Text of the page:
Since she was twelve, Minnie has been taught to be quiet, to stay in the shadows, to not call attention to herself -- to be as small and as insignificant as possible. As Wilhelmina Pursling, Minnie is plain, quiet, biddable -- but Minnie is, in reality, Minerva Lane, a woman possessed of a remarkable talent and of a horrible, indelible scandalous reputation.
There is nothing typical about Minnie. Her scars aren't hidden from the world but out there. On her face. It is a constant and permanent reminder to herself and to everyone who knows of her former life and she and her aunts have struggled hard to erase as much of her past as they could -- downgrading Minerva Lane to a Minnie.
Minnie. Mini -- to be so small, to make small, to reduce -- to be the least. Minnie has almost forgotten who she was. Of her brilliant talent and of the bright future she was deprived because of her father. But, upon encountering Robert for the first time, I think, deep down, Minnie recognized a kindred soul -- another being so caught up in hiding himself -- that she was able to find the courage to let out all the good she has kept hidden from the world.
De Minimis. At first glance, any regular fellow would instantly make the connection between Minnie and the pamphlets. De Minnie Mis. (And a regular fellow did make this connection. Read p. 15)
De Minimis. An insignificant thing. A small risk. But there is nothing insignificant or small or harmless about the real author of the seditious pamphlets being distributed around Leicester Square.
All his life, Robert Blaisdell has wanted to step out of the shadow of his father's cruelty -- instead of concerning himself with the idle, indulgent things that dukes typically think about, he is busy doing the opposite: he has set out the right the wrongs done by his father, the former duke -- and he is starting out at Leicester Square.
Robert has lived with the legacy his father has left him -- the former duke's selfish abuse of Oliver's mother (read: The Governess Affair), the terrible work conditions at Graydon Mills, etc. Robert is young and most people would think that what he is doing is bourn of youthful exuberance and naivete -- but Robert is determined and relentless.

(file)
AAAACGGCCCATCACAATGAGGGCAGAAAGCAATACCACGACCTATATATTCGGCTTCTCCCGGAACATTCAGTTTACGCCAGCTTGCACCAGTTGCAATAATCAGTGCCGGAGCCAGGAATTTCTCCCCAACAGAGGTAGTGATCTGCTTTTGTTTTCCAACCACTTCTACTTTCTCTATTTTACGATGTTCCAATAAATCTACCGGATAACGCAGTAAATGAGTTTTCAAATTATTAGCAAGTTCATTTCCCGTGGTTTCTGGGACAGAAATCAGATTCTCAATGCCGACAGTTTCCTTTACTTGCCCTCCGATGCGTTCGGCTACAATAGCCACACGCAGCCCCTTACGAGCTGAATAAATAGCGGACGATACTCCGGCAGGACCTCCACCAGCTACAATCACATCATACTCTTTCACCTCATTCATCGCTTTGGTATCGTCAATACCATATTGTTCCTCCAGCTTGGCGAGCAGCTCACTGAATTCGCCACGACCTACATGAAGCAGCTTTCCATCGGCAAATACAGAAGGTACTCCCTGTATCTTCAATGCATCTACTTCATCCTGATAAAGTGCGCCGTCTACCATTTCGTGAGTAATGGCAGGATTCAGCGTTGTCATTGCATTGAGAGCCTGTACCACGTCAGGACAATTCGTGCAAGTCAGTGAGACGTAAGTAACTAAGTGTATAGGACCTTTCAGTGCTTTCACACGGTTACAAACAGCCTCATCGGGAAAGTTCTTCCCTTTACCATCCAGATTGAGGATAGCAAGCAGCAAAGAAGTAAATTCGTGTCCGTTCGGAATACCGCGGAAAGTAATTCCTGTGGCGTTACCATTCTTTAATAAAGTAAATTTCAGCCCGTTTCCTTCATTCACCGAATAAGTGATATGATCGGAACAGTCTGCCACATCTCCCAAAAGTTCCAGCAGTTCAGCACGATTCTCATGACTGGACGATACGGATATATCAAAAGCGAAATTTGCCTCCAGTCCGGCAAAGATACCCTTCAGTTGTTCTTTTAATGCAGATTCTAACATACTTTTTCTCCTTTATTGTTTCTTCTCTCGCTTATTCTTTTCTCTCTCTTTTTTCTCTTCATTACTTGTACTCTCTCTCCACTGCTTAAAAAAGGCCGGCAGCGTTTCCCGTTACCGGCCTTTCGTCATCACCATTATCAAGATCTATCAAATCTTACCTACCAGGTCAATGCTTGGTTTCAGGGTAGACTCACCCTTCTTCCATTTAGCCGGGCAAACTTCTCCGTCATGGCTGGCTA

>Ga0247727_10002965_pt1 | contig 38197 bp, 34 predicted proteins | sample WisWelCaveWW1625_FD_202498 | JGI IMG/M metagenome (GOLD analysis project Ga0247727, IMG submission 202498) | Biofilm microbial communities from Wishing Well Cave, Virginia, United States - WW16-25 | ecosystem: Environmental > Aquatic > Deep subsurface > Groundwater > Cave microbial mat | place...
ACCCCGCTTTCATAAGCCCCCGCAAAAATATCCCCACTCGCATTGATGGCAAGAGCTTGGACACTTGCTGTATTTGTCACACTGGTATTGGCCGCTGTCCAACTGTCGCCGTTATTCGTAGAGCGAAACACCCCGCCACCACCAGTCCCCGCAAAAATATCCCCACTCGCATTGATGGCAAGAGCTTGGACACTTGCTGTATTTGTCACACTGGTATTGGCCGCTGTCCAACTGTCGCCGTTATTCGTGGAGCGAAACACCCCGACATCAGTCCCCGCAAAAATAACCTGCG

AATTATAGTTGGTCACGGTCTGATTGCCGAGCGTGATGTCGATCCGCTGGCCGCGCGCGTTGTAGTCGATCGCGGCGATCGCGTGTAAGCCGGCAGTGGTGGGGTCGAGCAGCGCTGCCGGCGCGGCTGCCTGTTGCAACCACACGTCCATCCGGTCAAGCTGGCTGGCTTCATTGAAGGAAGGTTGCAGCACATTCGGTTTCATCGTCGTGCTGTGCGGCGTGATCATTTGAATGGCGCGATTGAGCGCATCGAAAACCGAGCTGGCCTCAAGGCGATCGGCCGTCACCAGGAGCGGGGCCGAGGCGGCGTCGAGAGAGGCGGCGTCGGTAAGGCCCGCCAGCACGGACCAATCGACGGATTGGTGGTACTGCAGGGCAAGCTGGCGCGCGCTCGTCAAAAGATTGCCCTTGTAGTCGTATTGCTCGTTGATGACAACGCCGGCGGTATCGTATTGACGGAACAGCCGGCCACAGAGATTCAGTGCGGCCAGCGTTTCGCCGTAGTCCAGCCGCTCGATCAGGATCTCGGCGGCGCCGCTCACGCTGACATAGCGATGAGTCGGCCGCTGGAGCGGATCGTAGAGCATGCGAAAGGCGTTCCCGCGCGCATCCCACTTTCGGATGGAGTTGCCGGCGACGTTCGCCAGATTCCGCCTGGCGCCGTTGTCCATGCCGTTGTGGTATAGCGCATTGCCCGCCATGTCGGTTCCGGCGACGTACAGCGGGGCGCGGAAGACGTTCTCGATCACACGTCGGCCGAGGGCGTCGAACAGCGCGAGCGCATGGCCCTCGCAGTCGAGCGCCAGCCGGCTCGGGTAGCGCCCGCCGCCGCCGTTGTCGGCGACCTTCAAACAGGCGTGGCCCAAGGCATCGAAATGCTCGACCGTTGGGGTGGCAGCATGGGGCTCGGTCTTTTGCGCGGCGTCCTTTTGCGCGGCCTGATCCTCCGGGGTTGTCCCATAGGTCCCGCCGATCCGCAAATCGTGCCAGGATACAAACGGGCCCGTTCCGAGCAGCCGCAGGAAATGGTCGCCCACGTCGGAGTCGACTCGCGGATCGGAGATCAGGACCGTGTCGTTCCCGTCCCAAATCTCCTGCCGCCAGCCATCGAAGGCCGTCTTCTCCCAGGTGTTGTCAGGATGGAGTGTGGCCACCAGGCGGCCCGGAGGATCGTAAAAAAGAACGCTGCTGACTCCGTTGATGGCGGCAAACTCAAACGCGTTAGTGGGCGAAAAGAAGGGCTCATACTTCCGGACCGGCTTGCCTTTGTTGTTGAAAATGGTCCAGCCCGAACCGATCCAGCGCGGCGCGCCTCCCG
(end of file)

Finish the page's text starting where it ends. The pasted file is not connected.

Robert is a duke -- the highest title in the peerage -- but Robert would like nothing better than to cast off his title. The gifts of his heritage weigh down heavily on him and he considers the wealth, the position, etc. as a burden. He hates being referred to as "His Grace" because he doesn't feel that he is one. A grace. A blessing. A virtue. Instead, Robert feels that his presence is a blight -- but he is trying to make amends.
I think this was the perfect book to start the year with -- it's a sort of reset after a year of reading over 130 historical romance novels.
What Courtney Milan has done is to challenge our perception of heroes and heroines. Of dukes and duchesses and of the working man. And she has done so in a most sublime and wondrous way.
Robert challenges Minnie but, instead of cowering, Minnie stands unafraid.
"You have all those things," she said. "But then, I have one thing you do not."
He leaned in, not wanting to miss a word.
"I," she said, "have a sense of tactics."
"You haven't done anything," he said.
Her expression didn't change.
"I'm winning," he announced. "You can't bore me into a surrender."
"That's the beauty of strategy. Everything I do contains a double threat. If you don't back down from spoken words, you reveal your character. Everything you say, everything you do, every charming smile and sweet protestation -- the most you can hope for is to change the manner of my victory. The fact of it, though, is a foregone conclusion."
- pp. 45-46
Minnie challenges Robert but, instead of retreating behind his title and his wealth and his power, he lays himself bare -- exposing everything to a most ordinary woman. (Read p. 97-98)
They bring out the best in each other. They bring out the worst in each other. They bring out the truth in each other.
Family. Love. Identity. Belonging. Fiction. Reality. Dreams. Connections. Scars.
These were the words I wrote down right after I finished reading The Duchess War. Courtney Milan touches on so many different themes but, rather than encumbering the story, the author has found a way to weave them all together into a spellbinding, breathtaking (and very cohesive) love story.
How can two so imperfect people from such disparate backgrounds be so perfect for each other? Read this story, find out how and be captivated. ^_^
Final note: This line left me breathless:
Take your time," he said, stepping closer to her and leaning in. "And in the end, Minnie, take me."
- p. 148